reconstruct the music or whatever the sound was through the same type of technique. So,
I just wanna, last couple minutes, put this together. This is the, uh, crack to try to
get in your mind. This is why people die; they have a crack in their artery. Whether
itís a crack in their artery of their heart or to their brain that causes a stroke. And
a crack is something we havenít been able to diagnose. This is, has been elusive. We
havenít been able to digitize the people who are gonna have a crack. Uh, Tim Russert
was in the NBC studio and he collapsed, had a massive heart attack. But two weeks before
that he had a normal treadmill test, common scenario. Now why did that happen and why
is it so common? Because we do these treadmill tests all the time, but they only tell us
if thereís a tight narrowing thatís blocking the blood supply. Most cracks occur where
there isnít a tight narrowing, and we havenít had any way to diagnose that. Well now, we
have done a study where, in the San Diego area, weíve had all of the heart attack people,
we got blood samples in the early minutes to find the cells that were sloughing off
from their artery. We found them, identified them, sequenced them and have all kinds of
genomics that weíve done and weíve shown that that is a unique signature that we can
detect. And, in fact, weíre publishing on that in just a couple weeks in a leading journal.
So, this is important because then we can combine this and develop within embedded sensor.
We have all these embedded sensors in our car, well, I think our bodies are more important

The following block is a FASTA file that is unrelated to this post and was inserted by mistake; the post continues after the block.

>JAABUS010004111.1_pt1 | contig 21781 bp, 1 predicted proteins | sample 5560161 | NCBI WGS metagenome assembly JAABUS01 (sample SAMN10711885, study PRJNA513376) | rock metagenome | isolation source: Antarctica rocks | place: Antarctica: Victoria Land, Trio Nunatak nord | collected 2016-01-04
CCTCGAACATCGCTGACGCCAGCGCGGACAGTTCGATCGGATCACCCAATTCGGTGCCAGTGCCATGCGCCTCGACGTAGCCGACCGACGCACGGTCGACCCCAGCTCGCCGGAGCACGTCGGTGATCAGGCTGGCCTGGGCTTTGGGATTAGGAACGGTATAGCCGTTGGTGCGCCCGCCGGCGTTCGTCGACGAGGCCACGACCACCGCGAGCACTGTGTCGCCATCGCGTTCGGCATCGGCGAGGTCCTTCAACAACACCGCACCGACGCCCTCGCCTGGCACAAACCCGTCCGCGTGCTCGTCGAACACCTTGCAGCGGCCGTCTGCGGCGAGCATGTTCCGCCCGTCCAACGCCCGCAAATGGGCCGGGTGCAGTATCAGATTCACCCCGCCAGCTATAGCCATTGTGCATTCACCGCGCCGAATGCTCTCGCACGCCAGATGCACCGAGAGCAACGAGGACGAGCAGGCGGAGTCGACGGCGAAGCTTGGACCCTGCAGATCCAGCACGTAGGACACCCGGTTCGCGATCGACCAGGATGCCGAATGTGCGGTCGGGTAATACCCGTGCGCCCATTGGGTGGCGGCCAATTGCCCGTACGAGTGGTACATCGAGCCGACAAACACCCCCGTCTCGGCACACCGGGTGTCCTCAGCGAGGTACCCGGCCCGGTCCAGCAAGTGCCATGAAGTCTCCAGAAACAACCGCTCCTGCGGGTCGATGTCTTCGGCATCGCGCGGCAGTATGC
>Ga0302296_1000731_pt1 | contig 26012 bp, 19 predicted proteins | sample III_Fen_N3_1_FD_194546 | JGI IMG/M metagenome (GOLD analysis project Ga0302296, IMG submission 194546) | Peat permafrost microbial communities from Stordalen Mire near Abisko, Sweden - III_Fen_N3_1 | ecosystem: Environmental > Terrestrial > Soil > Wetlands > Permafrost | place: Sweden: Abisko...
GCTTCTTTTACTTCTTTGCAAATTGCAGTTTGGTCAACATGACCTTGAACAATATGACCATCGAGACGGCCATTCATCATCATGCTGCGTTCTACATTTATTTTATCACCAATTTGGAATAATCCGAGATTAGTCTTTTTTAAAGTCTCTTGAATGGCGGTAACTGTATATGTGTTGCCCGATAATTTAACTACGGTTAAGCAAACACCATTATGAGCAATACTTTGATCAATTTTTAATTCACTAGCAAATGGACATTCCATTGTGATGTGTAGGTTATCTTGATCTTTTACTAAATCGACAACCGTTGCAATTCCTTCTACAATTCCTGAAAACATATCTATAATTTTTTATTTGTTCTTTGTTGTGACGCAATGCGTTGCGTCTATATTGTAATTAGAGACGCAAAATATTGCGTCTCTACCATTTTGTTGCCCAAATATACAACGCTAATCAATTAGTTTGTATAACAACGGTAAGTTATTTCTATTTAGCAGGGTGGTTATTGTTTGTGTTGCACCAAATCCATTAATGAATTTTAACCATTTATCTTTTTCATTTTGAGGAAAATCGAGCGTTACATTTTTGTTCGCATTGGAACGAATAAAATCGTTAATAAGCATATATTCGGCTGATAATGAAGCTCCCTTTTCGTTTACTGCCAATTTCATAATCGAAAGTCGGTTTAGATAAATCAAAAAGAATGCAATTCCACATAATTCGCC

than our car. And you probably take all that stuff for granted because youíve never been
sick. But, those of us that have been sick would like to have an embedded sensor to prevent
significant illness. And this is a chip that was just published on at Stanford, not far
away of course. A microchip that you can put in the blood to detect whatever you want,
we have also been working on a nanochip the size of a gran–, grain of sand just like
this. You take the grain of sand nano sensor and you put it in the blood, like in the wrist,
and then you have this molecular signature of a heart attack, and guess what you have?
You have the new app for heart attack. Or, alternatively, an app for detecting the first
cancer cell in the blood, since most cancers have a vascular supply. And, of course, for
diabetes it takes five years to become a diabetic that is, uh, immune-mediated diabetes you
could detect in that five year stretch to prevent diabetes, or prevent things like a
transplant rejection. Here is a cell phone, becoming center stage for the future of health
because of this embedded sensor capability. So, the last thing that I just want to mention
is consumers needing to drive this. Thatís actually why I put this book together. Because
this is a real opportunity that would be left in a stasis mode unless we get moving. And,
uh, to me itís just remarkable. This is in January in the Wall Street Journal and it
was a survey report of physicians using e-mail. E-mailís been around a long time, even before
Google. [Laughs]
>>Eric Topol: And Iíve been using e-mail with patients since ninety, I donít know,
ë93,í94. I donít what, you know. This is amazing, we had had 62% of physicians refuse
to use e-mail with their patients, today, itís 2012. This is an amazing article from
JAMA, the leading journal in medicine. It says, ìShould patients have access to their
laboratory tests?î Well, sorry to say itís their laboratory tests, how can they ask this
question? How about this one? This is, ìShould patients have access to their office notes,
from the doctor?î How could you ask that question? Just because it might say in the
note, that the patient, that, uh, had something about SOB and it means shortness of breath,